2 Fig. 1: Trivial neural network considered in description of the learning process Fig. 2: General topology of classifier. Weights of connections w11wij are modified in accordance with the Hebbian learning rule. 2 The original experimental study  motivation We noticed an unexpected behavior of classifier during our experiments with adaptation aimed at pattern recognition in time series [1]. It inspired us to study the influence of learning patterns shape on ability of neural network to adapt properly. The aim of our original experimental work was to test the ability of Hebbian networks to learn the fundamental trends from typical time series (rising, descent, resistance, support). We used two sets of artificially generated patterns. Both sets P1 (see Fig. 3, Table 1) and P2 (see Fig. 4, Table 2) contain patterns with the same meaning but derived from original data using different methods of binarization. Patterns bitmaps (bit arrays of size 8x8) were converted into onedimensional vectors with a length of 64 bits by concatenation of successive rows of the bitmap matrix. Each of output vectors T with 4 bits had only one of the bits active, which determined the number of the class assigned to the pattern, i.e. 1  Rising 2  Descent; 3  Resistance and 4 Support. Fig. 3: Patterns from set P1  input patterns bitmaps (lower square) and required responses (upper rectangle) Fig. 4: Patterns from set P2  input patterns bitmaps (lower square) and required responses (upper rectangle) Table 1: P1  vectors T and S. Values of 1 are written using the character '' and values of +1 are written using the Pat T S Table 2: P2  vectors T and S. Values of 1 are written using the character '' and values of +1 are written using the Pat. T S The original experiment procedure First, patterns from the set P1 (Fig. 3, Table 1) were presented to the network. The network was able to recognize only two of four submitted patterns. Then, patterns from the set P2 ( Fig. 4, Table 2) were presented to the network. The network was able to learn all patterns correctly.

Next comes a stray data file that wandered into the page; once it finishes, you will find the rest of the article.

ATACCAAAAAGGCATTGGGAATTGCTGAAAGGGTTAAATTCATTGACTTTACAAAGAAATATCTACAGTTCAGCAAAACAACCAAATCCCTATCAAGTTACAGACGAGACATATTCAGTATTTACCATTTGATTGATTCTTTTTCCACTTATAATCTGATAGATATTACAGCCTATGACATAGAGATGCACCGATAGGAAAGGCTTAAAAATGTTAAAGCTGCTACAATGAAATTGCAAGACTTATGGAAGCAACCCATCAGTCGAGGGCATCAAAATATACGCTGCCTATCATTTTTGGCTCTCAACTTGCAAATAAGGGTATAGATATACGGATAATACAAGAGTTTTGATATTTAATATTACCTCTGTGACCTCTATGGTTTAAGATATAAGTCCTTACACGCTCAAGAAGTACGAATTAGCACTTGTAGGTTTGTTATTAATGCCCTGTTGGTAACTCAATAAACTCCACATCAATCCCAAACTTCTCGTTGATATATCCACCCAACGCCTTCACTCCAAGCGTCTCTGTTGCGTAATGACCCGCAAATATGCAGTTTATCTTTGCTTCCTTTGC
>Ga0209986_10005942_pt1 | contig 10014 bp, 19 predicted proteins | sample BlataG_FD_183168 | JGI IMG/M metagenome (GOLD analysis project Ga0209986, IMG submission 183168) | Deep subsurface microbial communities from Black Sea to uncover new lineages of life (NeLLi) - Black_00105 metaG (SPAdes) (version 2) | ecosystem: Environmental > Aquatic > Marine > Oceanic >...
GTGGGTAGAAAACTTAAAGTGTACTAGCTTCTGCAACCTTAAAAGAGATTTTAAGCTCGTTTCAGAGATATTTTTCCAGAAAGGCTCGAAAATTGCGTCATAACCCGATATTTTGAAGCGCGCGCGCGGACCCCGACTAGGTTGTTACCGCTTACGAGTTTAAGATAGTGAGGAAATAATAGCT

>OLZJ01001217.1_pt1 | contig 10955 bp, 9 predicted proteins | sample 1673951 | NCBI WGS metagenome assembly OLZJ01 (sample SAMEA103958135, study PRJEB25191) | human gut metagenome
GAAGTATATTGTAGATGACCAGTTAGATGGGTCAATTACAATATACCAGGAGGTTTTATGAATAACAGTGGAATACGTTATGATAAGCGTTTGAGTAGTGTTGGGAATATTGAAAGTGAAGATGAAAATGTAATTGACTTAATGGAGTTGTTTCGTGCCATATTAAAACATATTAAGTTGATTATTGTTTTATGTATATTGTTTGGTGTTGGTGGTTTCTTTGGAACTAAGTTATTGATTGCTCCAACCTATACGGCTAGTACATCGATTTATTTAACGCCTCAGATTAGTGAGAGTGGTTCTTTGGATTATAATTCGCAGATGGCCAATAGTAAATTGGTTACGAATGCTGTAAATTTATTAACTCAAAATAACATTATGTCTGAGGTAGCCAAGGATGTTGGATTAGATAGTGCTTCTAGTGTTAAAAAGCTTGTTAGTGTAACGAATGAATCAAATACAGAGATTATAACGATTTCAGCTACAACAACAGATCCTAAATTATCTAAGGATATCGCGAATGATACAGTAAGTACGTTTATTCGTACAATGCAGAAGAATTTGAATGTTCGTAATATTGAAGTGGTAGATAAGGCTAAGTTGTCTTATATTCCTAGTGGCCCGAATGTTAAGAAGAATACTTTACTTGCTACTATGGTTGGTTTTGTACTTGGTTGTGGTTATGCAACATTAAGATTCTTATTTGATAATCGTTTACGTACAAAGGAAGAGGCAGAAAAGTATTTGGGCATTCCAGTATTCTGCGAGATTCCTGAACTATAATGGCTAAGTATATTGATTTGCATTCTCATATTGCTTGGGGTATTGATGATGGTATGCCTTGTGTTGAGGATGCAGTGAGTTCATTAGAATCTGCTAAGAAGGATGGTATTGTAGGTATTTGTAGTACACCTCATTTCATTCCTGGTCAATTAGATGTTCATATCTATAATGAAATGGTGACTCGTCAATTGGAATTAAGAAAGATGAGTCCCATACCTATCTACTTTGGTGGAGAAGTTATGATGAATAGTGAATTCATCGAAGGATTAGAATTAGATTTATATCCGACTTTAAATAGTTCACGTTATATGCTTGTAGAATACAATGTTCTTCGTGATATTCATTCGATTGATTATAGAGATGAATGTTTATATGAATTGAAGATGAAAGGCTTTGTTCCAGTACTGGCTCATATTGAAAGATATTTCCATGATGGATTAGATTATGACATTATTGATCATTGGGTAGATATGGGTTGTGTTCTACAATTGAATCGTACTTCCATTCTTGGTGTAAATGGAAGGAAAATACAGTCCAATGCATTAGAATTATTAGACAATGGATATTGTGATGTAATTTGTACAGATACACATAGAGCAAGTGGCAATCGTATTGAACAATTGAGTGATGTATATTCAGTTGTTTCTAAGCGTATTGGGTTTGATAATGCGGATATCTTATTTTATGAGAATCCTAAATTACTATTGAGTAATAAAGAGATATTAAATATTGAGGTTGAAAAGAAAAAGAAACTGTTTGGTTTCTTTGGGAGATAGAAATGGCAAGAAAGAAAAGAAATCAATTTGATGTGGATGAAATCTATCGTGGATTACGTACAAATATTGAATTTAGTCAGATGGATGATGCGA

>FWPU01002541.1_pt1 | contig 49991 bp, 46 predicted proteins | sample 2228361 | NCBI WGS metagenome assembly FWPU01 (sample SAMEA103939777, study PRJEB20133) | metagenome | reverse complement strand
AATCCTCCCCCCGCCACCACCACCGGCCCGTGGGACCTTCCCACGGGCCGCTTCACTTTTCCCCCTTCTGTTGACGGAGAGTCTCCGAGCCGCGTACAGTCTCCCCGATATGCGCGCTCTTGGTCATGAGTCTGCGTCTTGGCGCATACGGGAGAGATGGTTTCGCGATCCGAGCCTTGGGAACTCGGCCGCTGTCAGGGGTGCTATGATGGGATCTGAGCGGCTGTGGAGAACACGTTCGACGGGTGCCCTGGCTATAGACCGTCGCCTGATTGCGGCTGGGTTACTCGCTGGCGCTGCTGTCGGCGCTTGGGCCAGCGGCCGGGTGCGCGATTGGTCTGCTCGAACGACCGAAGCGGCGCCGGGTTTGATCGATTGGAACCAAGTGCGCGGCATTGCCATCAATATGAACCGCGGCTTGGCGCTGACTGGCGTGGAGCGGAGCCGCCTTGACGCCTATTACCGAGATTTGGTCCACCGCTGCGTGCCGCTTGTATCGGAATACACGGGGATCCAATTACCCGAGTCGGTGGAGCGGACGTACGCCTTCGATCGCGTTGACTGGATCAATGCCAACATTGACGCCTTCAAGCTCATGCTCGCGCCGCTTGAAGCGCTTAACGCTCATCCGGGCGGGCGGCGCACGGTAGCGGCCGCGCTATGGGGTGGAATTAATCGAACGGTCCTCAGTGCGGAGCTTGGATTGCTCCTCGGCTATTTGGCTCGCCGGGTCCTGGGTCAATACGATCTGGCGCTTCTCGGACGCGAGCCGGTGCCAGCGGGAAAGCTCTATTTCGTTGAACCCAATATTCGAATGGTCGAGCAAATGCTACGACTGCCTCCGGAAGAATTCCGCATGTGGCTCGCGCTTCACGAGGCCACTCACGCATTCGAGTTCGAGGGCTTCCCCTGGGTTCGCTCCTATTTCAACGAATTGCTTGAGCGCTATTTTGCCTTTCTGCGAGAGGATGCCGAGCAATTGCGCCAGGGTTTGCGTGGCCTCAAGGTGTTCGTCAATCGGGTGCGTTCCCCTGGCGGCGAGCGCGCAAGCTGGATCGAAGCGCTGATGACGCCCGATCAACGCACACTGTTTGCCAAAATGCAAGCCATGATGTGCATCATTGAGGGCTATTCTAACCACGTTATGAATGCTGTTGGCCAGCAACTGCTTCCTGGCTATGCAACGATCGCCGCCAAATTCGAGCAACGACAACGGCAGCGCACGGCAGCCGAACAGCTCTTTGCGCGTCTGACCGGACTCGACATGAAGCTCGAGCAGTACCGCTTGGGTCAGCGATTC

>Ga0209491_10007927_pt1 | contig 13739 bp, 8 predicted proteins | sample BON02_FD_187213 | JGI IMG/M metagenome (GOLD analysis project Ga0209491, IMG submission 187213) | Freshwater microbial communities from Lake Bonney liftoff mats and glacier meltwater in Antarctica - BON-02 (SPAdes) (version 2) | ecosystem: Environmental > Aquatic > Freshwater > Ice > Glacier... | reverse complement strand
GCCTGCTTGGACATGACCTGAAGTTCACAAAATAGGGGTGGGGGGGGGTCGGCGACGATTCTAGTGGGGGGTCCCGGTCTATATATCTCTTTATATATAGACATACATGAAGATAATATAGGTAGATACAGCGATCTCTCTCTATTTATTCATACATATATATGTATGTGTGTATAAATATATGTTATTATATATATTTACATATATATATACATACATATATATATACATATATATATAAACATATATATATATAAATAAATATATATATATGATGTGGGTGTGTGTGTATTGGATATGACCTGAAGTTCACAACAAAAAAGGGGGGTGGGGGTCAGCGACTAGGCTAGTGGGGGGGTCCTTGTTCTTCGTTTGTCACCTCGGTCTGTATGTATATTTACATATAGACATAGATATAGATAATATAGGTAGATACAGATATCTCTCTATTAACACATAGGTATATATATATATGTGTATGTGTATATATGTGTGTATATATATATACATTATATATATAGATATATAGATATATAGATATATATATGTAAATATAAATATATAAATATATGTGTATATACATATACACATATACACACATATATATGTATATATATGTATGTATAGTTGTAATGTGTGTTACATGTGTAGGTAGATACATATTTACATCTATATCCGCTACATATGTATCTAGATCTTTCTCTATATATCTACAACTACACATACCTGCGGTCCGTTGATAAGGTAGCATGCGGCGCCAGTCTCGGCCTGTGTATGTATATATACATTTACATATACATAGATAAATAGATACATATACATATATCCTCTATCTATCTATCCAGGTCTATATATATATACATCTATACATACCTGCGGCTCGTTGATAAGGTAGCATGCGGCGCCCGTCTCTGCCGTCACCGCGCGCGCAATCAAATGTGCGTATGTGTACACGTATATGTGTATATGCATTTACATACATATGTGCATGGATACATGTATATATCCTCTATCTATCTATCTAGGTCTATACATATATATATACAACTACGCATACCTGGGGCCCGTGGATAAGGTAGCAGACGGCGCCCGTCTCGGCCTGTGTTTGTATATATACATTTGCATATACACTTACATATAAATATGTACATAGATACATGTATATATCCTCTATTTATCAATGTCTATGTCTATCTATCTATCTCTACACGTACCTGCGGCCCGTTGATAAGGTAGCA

3 Finally, patterns from the set P1 were presented (in active mode) to the network, which was adapted to P2. Then the network was able to classify all patterns from the set P1 correctly. The original motivation for creating the set P2 was to verify the assumption, that the presentation of "flat" patterns allows the network to obtain more general "knowledge" about the nature of patterns. Then, such network is more able to detect sequences with a lower amplitude or other slope of the curve. The experimental study seemed to confirm a correctness of this assumption. Moreover, if the "correct" patterns are presented to the network, it can learn to recognize patterns, which were even impossible to learn separately. 3 Projection of the problem into simpler patterns When analyzing the behavior of the described above, we had to repeat our experimental study with simpler patterns. We created two sets R1 (Fig. 5, Table 3) and R2 (Fig. 6, Table 4). Each of them contains four patterns. Input pattern's length is 6 and output pattern s length is 4. The behavior of network working with these two patterns was analogous to the original experiment. First, the network was not able to learn set R1. When the network was adapted with R2, then it was able to correctly classify all patterns from R2 and R1. Fig. 5: Set R1. Network is not able to learn it Table 3: Set R1, vectors T and S. Values of 1 are written using the character '' and values of +1 are written using the Pat. T S Fig. 6: Set R2. Once the network learns patterns from R2, it can also classify patterns from R1. Table 4: Set R2, vectors T and S. Values of 1 are written using the character '' and values of +1 are written using the Pat. T S Patterns in both sets R1 and R2 differ only in the values of the 5th and 6th input items. While values of these items are the same in all patterns of R1, these values differ in patterns of R2. Looking more carefully at both sets R1 and R2, we can see that outputs just "copy" the first four inputs, regardless of the value of 5th and 6th input items. We can intuitively say, that the 5th and the 6th item are both irrelevant. 3.1 Adaptation The network topology which we used is shown in Fig. 7. For each set of R1 and R2, a separate instance of the classifier was created. The Table 5 shows the network adaptation during the first learning cycle. Since patterns in R1 and R2 differ only in the 5th and 6th input bit, the first six columns of Table 5 are the same for both patterns. Columns 7 and 8 show the values for the 5th and 6th item from R1. Columns 9 and 10 show the values for the 5th and 6th item from R2. The closing rows of Table 5 show weight values after the first learning cycle for both sets R1 and R2. We can pronounce the following: 1. A total of twelve connections end the adaptation with zero weight values. Such connections can be considered as redundant in terms of network capacity to remember or recognize patterns. 2. Every connection related to 5th and 6th items have a nonzero values, i.e. they affect the work of classifiers during adaptive and active modes. 3. All connections weights W11,W22, W33 a W44 have the same value All connections weights Wb1Wb4 (bias) have the same value 2.